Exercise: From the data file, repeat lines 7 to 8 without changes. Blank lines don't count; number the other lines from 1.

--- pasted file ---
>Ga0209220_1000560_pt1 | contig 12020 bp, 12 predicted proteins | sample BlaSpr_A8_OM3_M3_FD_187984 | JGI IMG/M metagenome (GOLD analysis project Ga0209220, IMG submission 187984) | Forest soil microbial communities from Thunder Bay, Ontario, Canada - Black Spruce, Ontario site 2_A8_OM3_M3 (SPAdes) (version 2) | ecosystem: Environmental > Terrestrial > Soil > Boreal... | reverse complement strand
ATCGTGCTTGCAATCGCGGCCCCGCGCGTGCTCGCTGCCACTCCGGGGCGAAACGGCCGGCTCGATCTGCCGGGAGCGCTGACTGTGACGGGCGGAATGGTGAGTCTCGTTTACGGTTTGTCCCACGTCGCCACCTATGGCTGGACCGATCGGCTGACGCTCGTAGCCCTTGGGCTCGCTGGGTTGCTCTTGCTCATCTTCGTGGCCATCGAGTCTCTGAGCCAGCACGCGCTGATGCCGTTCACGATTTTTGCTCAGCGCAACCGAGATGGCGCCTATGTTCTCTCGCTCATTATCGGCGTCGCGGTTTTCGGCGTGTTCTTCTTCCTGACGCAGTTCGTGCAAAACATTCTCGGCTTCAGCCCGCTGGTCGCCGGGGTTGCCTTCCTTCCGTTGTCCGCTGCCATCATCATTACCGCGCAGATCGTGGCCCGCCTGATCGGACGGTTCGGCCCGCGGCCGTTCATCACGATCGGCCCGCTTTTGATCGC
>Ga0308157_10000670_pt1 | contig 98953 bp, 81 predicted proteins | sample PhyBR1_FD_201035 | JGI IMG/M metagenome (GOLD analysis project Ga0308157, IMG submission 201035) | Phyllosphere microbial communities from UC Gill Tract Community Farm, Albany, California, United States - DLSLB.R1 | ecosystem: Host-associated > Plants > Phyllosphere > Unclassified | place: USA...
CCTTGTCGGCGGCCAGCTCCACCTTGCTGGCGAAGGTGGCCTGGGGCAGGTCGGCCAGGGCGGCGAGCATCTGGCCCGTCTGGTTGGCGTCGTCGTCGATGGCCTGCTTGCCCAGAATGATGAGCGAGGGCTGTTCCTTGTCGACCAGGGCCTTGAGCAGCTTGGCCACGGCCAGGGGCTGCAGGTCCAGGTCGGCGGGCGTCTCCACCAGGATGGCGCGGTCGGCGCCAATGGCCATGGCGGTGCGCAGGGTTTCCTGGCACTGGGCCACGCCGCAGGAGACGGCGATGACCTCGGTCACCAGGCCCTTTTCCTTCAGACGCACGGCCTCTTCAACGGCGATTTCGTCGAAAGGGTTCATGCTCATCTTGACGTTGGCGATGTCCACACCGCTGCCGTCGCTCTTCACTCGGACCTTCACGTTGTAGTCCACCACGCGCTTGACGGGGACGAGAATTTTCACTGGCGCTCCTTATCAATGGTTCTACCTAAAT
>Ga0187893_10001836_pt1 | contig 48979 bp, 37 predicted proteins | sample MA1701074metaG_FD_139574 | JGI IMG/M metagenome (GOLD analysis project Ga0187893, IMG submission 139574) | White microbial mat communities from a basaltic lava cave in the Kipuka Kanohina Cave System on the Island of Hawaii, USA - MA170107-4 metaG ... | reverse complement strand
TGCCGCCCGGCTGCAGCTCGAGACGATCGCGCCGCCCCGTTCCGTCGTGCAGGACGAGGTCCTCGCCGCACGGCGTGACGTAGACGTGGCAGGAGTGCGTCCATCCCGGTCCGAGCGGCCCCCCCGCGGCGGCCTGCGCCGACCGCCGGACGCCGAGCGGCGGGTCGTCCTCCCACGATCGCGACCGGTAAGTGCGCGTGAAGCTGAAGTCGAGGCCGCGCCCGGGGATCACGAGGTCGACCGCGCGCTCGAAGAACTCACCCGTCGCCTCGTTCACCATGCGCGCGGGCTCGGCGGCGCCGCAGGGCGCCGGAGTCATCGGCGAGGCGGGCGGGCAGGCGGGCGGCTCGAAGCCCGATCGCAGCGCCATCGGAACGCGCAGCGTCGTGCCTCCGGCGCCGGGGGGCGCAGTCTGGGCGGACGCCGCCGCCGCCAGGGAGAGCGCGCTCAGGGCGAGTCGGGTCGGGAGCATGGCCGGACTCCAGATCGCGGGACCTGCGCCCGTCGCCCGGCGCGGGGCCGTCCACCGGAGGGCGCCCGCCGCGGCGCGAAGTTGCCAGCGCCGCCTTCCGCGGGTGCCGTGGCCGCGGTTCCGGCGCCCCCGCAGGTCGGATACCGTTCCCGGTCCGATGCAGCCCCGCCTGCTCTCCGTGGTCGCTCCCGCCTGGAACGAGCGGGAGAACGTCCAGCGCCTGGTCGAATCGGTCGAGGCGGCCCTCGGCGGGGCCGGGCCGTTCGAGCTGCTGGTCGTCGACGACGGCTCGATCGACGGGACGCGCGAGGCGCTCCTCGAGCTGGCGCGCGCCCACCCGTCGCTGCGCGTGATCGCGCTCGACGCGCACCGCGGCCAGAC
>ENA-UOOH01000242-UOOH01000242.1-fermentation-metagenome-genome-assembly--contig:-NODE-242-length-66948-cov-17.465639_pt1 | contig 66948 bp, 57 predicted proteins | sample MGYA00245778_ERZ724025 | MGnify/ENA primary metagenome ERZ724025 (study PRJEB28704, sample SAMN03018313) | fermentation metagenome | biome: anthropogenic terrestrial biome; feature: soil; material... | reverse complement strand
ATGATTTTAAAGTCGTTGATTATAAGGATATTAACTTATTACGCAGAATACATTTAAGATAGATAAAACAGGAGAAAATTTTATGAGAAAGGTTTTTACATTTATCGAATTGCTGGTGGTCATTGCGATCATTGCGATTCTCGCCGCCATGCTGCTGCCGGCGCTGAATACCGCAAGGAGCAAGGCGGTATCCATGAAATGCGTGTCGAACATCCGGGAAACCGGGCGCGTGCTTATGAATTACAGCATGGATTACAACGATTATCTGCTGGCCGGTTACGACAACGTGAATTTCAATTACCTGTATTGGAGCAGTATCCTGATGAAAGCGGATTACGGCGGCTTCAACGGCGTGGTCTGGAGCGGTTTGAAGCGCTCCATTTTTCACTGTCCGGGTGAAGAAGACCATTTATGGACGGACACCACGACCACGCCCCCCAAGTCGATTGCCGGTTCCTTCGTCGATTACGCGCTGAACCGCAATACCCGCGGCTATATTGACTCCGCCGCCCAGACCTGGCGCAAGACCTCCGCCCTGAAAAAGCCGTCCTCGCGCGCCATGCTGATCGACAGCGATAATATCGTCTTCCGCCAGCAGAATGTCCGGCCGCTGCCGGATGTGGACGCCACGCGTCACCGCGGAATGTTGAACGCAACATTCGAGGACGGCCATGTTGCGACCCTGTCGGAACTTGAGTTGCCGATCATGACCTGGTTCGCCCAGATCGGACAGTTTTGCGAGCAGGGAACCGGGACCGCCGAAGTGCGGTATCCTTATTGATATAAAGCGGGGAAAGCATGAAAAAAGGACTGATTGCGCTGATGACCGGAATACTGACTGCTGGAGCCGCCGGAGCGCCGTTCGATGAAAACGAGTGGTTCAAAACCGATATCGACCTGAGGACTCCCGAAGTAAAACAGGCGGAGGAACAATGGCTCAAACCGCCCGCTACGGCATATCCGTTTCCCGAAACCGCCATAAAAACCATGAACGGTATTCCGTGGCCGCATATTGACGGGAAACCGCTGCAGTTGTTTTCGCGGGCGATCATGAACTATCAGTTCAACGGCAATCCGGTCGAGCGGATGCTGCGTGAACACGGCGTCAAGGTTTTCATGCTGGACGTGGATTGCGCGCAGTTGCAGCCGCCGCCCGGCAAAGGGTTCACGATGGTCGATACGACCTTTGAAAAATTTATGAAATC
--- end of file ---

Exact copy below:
>ENA-UOOH01000242-UOOH01000242.1-fermentation-metagenome-genome-assembly--contig:-NODE-242-length-66948-cov-17.465639_pt1 | contig 66948 bp, 57 predicted proteins | sample MGYA00245778_ERZ724025 | MGnify/ENA primary metagenome ERZ724025 (study PRJEB28704, sample SAMN03018313) | fermentation metagenome | biome: anthropogenic terrestrial biome; feature: soil; material... | reverse complement strand
ATGATTTTAAAGTCGTTGATTATAAGGATATTAACTTATTACGCAGAATACATTTAAGATAGATAAAACAGGAGAAAATTTTATGAGAAAGGTTTTTACATTTATCGAATTGCTGGTGGTCATTGCGATCATTGCGATTCTCGCCGCCATGCTGCTGCCGGCGCTGAATACCGCAAGGAGCAAGGCGGTATCCATGAAATGCGTGTCGAACATCCGGGAAACCGGGCGCGTGCTTATGAATTACAGCATGGATTACAACGATTATCTGCTGGCCGGTTACGACAACGTGAATTTCAATTACCTGTATTGGAGCAGTATCCTGATGAAAGCGGATTACGGCGGCTTCAACGGCGTGGTCTGGAGCGGTTTGAAGCGCTCCATTTTTCACTGTCCGGGTGAAGAAGACCATTTATGGACGGACACCACGACCACGCCCCCCAAGTCGATTGCCGGTTCCTTCGTCGATTACGCGCTGAACCGCAATACCCGCGGCTATATTGACTCCGCCGCCCAGACCTGGCGCAAGACCTCCGCCCTGAAAAAGCCGTCCTCGCGCGCCATGCTGATCGACAGCGATAATATCGTCTTCCGCCAGCAGAATGTCCGGCCGCTGCCGGATGTGGACGCCACGCGTCACCGCGGAATGTTGAACGCAACATTCGAGGACGGCCATGTTGCGACCCTGTCGGAACTTGAGTTGCCGATCATGACCTGGTTCGCCCAGATCGGACAGTTTTGCGAGCAGGGAACCGGGACCGCCGAAGTGCGGTATCCTTATTGATATAAAGCGGGGAAAGCATGAAAAAAGGACTGATTGCGCTGATGACCGGAATACTGACTGCTGGAGCCGCCGGAGCGCCGTTCGATGAAAACGAGTGGTTCAAAACCGATATCGACCTGAGGACTCCCGAAGTAAAACAGGCGGAGGAACAATGGCTCAAACCGCCCGCTACGGCATATCCGTTTCCCGAAACCGCCATAAAAACCATGAACGGTATTCCGTGGCCGCATATTGACGGGAAACCGCTGCAGTTGTTTTCGCGGGCGATCATGAACTATCAGTTCAACGGCAATCCGGTCGAGCGGATGCTGCGTGAACACGGCGTCAAGGTTTTCATGCTGGACGTGGATTGCGCGCAGTTGCAGCCGCCGCCCGGCAAAGGGTTCACGATGGTCGATACGACCTTTGAAAAATTTATGAAATC